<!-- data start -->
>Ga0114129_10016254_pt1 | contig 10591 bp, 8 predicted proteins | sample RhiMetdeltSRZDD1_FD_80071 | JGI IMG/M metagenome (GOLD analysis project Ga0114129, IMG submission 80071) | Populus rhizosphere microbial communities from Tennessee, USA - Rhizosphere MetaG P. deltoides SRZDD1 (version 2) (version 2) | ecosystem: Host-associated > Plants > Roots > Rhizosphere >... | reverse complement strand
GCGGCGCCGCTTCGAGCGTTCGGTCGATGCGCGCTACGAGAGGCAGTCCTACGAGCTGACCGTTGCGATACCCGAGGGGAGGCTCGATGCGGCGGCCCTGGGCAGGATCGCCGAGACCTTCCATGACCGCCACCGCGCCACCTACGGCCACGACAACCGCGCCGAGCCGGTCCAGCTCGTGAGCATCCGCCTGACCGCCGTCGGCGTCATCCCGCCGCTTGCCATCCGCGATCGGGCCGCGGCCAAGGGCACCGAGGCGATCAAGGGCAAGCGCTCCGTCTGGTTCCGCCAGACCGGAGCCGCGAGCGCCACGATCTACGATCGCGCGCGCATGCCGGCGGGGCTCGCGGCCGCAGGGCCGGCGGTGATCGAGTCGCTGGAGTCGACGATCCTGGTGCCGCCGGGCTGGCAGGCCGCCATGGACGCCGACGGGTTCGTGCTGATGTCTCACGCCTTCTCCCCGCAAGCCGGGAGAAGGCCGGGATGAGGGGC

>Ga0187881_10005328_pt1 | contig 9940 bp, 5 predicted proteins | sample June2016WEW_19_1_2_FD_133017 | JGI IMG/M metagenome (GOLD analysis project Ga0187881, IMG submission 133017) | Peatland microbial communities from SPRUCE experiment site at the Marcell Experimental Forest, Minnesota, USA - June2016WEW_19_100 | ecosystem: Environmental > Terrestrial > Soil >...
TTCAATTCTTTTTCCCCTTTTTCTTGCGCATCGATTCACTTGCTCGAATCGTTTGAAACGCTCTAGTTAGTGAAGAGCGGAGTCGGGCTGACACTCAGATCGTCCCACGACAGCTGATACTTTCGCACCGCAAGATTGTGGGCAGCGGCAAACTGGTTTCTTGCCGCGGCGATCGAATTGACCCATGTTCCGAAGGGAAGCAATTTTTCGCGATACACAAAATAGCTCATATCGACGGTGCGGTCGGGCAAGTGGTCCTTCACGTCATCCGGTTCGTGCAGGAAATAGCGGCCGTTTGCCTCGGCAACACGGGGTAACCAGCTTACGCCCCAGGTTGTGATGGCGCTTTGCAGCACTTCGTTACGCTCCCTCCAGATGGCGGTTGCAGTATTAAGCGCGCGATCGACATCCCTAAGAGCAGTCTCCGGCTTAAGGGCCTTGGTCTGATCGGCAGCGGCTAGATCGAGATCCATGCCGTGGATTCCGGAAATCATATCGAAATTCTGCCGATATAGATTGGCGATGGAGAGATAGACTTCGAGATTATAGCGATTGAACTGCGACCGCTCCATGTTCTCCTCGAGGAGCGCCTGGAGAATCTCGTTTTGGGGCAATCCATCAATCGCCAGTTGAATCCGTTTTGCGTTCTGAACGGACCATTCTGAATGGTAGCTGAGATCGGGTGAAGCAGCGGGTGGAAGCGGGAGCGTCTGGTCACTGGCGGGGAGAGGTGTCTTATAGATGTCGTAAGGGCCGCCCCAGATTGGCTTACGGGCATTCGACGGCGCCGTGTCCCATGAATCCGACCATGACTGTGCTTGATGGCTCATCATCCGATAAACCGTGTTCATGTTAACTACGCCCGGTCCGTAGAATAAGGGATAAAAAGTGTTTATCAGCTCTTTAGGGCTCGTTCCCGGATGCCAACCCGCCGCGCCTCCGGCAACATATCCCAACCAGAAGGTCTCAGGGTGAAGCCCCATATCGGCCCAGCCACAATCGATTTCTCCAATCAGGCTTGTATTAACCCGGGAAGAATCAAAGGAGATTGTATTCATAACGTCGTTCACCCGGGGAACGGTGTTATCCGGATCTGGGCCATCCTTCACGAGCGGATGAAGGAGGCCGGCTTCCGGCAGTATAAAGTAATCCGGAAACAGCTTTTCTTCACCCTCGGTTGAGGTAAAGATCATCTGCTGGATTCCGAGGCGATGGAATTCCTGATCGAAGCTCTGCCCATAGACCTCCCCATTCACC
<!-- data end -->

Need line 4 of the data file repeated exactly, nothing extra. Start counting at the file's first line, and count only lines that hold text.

TTCAATTCTTTTTCCCCTTTTTCTTGCGCATCGATTCACTTGCTCGAATCGTTTGAAACGCTCTAGTTAGTGAAGAGCGGAGTCGGGCTGACACTCAGATCGTCCCACGACAGCTGATACTTTCGCACCGCAAGATTGTGGGCAGCGGCAAACTGGTTTCTTGCCGCGGCGATCGAATTGACCCATGTTCCGAAGGGAAGCAATTTTTCGCGATACACAAAATAGCTCATATCGACGGTGCGGTCGGGCAAGTGGTCCTTCACGTCATCCGGTTCGTGCAGGAAATAGCGGCCGTTTGCCTCGGCAACACGGGGTAACCAGCTTACGCCCCAGGTTGTGATGGCGCTTTGCAGCACTTCGTTACGCTCCCTCCAGATGGCGGTTGCAGTATTAAGCGCGCGATCGACATCCCTAAGAGCAGTCTCCGGCTTAAGGGCCTTGGTCTGATCGGCAGCGGCTAGATCGAGATCCATGCCGTGGATTCCGGAAATCATATCGAAATTCTGCCGATATAGATTGGCGATGGAGAGATAGACTTCGAGATTATAGCGATTGAACTGCGACCGCTCCATGTTCTCCTCGAGGAGCGCCTGGAGAATCTCGTTTTGGGGCAATCCATCAATCGCCAGTTGAATCCGTTTTGCGTTCTGAACGGACCATTCTGAATGGTAGCTGAGATCGGGTGAAGCAGCGGGTGGAAGCGGGAGCGTCTGGTCACTGGCGGGGAGAGGTGTCTTATAGATGTCGTAAGGGCCGCCCCAGATTGGCTTACGGGCATTCGACGGCGCCGTGTCCCATGAATCCGACCATGACTGTGCTTGATGGCTCATCATCCGATAAACCGTGTTCATGTTAACTACGCCCGGTCCGTAGAATAAGGGATAAAAAGTGTTTATCAGCTCTTTAGGGCTCGTTCCCGGATGCCAACCCGCCGCGCCTCCGGCAACATATCCCAACCAGAAGGTCTCAGGGTGAAGCCCCATATCGGCCCAGCCACAATCGATTTCTCCAATCAGGCTTGTATTAACCCGGGAAGAATCAAAGGAGATTGTATTCATAACGTCGTTCACCCGGGGAACGGTGTTATCCGGATCTGGGCCATCCTTCACGAGCGGATGAAGGAGGCCGGCTTCCGGCAGTATAAAGTAATCCGGAAACAGCTTTTCTTCACCCTCGGTTGAGGTAAAGATCATCTGCTGGATTCCGAGGCGATGGAATTCCTGATCGAAGCTCTGCCCATAGACCTCCCCATTCACC